"God" is a verb

Fr. Steven Bevans, SVD, challenged the DWC community to think of God as a verb during the annual philosophy lecture
 

Who can really imagine God? For centuries, theologians have sought to conceptualize God’s existence. Most of us in the Christian faith have grown up believing God is “everywhere.” But it’s a lot easier to simply think of God sitting among the clouds “up there” in Heaven. How can we understand who and what God is?

Fr. Steve Bevans, SVD, during a recent lecture at DWC, took his audience on an energetic, thoughtful tour of outside-the-box thinking by first introducing a rather mind-expanding concept: “God” is not a noun, but a verb.

Bevans —a 1967 graduate of DWC who studied theology in Rome and Cambridge University, and received his doctorate from the University Of Notre Dame—served as a missionary in the Philippines and has been a member of the faculty at the Catholic Theological Union in Chicago since 1986.

He said that, far from being fixed in one place or “static,” God’s is a dynamic existence that courses through our world and throughout the universe. God is in touch with us in always and everywhere, inviting us to be part of the divine existence, the divine mission.

“Sometimes we imagine God as a person, like us but a lot older, a lot wiser, somehow ‘up there’ or ‘out there,’ and kind of directing things. I’ve moved away from understanding God in that way,” Bevans told the crowd of faculty, staff and students who gathered in the Main Chapel to hear him speak. “God is movement. God is an embrace. God is flowing through the world. The relationship of God moving through the world is more personal that we can ever imagine.”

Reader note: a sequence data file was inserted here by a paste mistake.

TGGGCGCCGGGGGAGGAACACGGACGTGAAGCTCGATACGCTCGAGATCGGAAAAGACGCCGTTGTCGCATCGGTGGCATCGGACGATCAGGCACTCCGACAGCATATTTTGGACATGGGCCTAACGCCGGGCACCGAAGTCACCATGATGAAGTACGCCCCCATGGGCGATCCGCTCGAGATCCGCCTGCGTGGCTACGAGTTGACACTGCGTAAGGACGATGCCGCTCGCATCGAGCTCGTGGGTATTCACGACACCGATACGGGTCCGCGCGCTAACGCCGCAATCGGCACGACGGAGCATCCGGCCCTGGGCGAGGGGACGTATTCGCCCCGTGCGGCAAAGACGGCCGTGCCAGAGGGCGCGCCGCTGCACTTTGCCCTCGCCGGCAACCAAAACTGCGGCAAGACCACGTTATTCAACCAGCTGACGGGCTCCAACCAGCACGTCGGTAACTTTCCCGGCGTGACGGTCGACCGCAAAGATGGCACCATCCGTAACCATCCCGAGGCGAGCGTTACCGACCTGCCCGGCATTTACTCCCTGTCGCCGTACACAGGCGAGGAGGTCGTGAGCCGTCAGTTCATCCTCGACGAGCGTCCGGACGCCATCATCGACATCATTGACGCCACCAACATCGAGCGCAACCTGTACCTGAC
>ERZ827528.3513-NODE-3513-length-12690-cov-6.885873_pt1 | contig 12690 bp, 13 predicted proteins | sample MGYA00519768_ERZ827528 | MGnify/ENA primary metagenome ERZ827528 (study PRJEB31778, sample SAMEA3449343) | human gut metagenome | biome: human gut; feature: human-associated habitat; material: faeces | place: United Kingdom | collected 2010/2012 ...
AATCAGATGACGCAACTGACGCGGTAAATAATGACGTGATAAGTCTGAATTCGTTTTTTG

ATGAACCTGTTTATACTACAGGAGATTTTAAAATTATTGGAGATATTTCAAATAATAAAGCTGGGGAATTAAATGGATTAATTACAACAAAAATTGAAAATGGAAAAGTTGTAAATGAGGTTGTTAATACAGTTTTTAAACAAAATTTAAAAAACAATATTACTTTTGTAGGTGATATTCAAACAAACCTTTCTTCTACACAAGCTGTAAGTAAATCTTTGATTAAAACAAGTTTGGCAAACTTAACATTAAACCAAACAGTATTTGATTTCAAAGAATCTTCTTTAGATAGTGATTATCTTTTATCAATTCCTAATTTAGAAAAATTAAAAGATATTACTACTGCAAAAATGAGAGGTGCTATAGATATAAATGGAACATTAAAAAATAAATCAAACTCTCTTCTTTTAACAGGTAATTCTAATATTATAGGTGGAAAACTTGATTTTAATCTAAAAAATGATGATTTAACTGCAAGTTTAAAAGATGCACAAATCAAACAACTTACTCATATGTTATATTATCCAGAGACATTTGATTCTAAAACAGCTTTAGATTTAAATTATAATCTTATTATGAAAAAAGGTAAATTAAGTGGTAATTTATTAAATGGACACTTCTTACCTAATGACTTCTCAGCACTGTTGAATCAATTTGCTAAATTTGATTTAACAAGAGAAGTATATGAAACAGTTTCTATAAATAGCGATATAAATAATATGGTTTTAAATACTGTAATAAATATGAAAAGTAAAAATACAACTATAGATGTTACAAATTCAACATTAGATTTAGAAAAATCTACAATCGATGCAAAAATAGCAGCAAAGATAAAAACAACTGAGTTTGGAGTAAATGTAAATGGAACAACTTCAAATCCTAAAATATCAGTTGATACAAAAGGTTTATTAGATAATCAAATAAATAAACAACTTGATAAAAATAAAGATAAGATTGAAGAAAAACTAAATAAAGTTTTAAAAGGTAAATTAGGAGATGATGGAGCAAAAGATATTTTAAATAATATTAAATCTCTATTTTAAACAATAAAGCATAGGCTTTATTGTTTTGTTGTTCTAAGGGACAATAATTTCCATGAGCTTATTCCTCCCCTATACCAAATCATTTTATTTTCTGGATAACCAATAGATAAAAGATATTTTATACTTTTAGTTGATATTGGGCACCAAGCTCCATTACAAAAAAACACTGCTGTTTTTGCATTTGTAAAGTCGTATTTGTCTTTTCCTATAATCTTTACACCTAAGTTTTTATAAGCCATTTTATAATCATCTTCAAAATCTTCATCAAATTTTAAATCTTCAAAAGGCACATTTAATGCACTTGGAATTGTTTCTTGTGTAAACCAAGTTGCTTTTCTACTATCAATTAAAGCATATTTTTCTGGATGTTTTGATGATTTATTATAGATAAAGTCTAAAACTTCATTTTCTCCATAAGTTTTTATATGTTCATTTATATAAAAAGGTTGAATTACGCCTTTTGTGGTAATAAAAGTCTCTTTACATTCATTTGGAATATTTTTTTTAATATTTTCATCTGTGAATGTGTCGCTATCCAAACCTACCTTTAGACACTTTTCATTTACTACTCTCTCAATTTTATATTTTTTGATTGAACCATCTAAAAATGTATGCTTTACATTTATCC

And God asks us to join in, to be part of the divine movement that is God’s mission. To create an image, Bevans compared it to a conga line—the Latin American dance made popular in the 1940s and ‘50s where people dance and weave around a room as one person after another join in by hanging onto the waist of the person ahead of them.

“God calls men and women to partnership in God’s flow through the world,” Bevans said. “It’s fun. It’s amazing to be caught up in this dance that is God. God dances through the world and pulls us in.” This is what the church’s mission is all about.

From the beginning of time, God has been there through the presence of the Holy Spirit. In the fullness of time, God gave a human face to the Holy Spirit in the form of Jesus, who continued the work of the Spirit in a visible, audible and concrete way. Like the first disciples, we are called to spread the good news proclaimed by Jesus in the way we lead our lives and interact with other people. In this way, and as was stated in Vatican II, the church is “missionary by its very nature.” We are most the church when we are participating in God’s work of healing and reconciling. We do this when we are spreading joy and hope and inclusion in our world, Bevans said.

This is self-less involvement. Unlike Frank Sinatra’s famous song, “My Way,” this is not “all about me.” When we freely give of ourselves, as God has given of Godself, we are taking part in the dynamic existence of God, taking part in this dance. And we can do it on God’s time.

“Sometimes priests, Sisters and lay people work and work and work until they can’t work anymore,” Bevans said, “This is God’s work. Slow down. Let God work through you. If it’s going to happen, it’s going to happen.”

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